The hallmark of science is debate, not agreement. When Rebecca McCulley, Noah Fierer and I got the proposal funded to carry out the reported work, there was a lot of debate. The debate centered on whether microbial community responses affected carbon cycling. The dominant view was that microbial abundance and identity played no role in determining soil carbon responses to warming.
That might seem like a crazy viewpoint. But the view was common to all the soil sub-models in the Earth system models used to inform the last IPCC Assessment Report. It was grounded in more than a decade of soil ecology arguing for functional redundancy in soil communities. The logic was compelling: given the thousands of individuals and taxa in a spoonful of soil that could decompose carbon compounds, even dramatic community shifts should not alter the function of communities.
A not uncommon narrative took functional redundancy a step further. It was that soil microbes were exempt from evolutionary constraints that affected plant and animal respiration as thermal regimes warmed. That assertion contrasted with data we’d collected from the long-term warming experiment at the Harvard Forest. But the underlying evolutionary mechanism evaded me. That failure-of-understanding on my part saw a reviewer hold out at the second stage of an invited revision for Nature on our initial work – and a reviewer rate the first iteration of our NSF proposal that funded the current work as "poor” (just what a new assistant professor needs to receive; the death knell!).
So, I picked up the phone and called a stranger. Andy Clarke is a retired marine zoologist working with the British Antarctic Survey, and had been writing critiques of metabolic scaling theory in terms of the evolutionary implausibility of the temperature term. Andy generously explained the evolutionary trade-offs. He then directed me to the temperature chapter in Hochachka & Somero’s 2002 definitive text on evolutionary physiology. Back then, nobody engaged in the debate about soil respiration responses to warming appeared aware of that book (i.e. nobody had cited it in our field).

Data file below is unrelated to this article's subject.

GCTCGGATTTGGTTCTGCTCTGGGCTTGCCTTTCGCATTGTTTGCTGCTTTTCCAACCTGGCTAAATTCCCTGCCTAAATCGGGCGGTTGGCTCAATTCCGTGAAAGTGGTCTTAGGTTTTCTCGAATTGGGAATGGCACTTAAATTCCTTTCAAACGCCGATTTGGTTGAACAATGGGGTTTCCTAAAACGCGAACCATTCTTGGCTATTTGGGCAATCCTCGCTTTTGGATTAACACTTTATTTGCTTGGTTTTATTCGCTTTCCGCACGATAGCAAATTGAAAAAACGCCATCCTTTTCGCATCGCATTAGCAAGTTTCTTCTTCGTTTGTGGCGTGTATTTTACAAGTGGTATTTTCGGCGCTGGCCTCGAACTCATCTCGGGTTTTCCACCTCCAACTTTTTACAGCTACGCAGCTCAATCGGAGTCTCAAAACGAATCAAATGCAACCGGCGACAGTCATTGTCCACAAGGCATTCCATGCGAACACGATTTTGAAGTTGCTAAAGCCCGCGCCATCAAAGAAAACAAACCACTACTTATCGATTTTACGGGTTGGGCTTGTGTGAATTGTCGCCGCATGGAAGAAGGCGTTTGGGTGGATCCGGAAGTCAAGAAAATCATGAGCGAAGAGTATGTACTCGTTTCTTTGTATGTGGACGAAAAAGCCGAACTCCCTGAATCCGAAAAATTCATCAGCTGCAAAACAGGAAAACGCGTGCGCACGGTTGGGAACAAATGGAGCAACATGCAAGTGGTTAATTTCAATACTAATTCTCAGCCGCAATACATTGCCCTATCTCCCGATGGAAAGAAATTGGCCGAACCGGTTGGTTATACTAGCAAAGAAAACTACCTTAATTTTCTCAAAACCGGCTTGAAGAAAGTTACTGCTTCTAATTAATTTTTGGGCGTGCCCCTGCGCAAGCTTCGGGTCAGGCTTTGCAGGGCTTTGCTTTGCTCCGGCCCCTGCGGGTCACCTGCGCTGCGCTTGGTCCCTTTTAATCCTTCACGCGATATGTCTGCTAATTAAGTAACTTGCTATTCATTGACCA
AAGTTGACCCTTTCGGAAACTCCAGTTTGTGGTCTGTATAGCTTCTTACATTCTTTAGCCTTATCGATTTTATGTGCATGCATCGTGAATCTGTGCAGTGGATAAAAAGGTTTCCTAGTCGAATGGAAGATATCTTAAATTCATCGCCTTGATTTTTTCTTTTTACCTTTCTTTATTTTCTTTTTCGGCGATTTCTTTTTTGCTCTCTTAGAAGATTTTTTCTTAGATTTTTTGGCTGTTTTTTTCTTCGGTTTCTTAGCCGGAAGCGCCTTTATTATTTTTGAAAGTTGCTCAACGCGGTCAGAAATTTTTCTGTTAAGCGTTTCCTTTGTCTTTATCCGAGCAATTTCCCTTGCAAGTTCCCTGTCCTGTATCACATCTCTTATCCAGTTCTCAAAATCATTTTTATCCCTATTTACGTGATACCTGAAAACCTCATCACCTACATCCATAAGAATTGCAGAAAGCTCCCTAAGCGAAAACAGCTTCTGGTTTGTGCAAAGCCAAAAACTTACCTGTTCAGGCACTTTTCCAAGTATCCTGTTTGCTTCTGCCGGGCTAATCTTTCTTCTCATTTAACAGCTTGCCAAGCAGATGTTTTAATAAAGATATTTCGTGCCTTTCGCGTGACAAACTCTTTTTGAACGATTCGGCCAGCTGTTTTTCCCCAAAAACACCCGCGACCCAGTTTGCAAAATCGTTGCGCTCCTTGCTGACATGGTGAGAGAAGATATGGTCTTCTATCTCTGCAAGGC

The debate has moved on. There is overwhelming evidence that microbial community responses can strongly affect decomposition dynamics. The hot-button question is whether these microbial responses will enhance or mitigate the temperature sensitivity of soil respiration. We find strong evidence for the latter, with partial compensation of mass-specific respiration rates as seen in plants, animals and cultured microbes. I was unexcited, however, about publishing these findings. I felt we needed to advance beyond the compensation debate, but I could not see how one more paper would achieve that.
Enter Marina Dacal. A Spanish doctoral student with a former lab-mate of mine (Fernando Maestre) and a joint colleague (Pablo García-Palacios). Marina had data from global drylands from an experiment we’d planned a couple of years earlier. She worked diligently and creatively to analyze and write-up these data during a brief stint with my group at Yale. She also found strong evidence for partial compensation across a very different set of ecosystems (and her paper is published alongside ours!).
With two, large independent datasets it made sense to co-submit the papers in the hope that we could provide enough evidence to move the debate forward. If I had a magic wand, I’d move forward through two actions. First, I’d ban people from using our results – or the results from similar studies – to jump to conclusions about whether we’re likely to see strong vs. weak soil carbon-climate feedbacks. Instead (and I guess my second wish for action), I’d insist we use such datasets/ insights to test the assumptions we make in soil biogeochemical models. I believe that doing so will build confidence in the knowledge represented within these models. That confidence allows policy makers the latitude to consider model projections when negotiating allowable emissions to meet climate goals.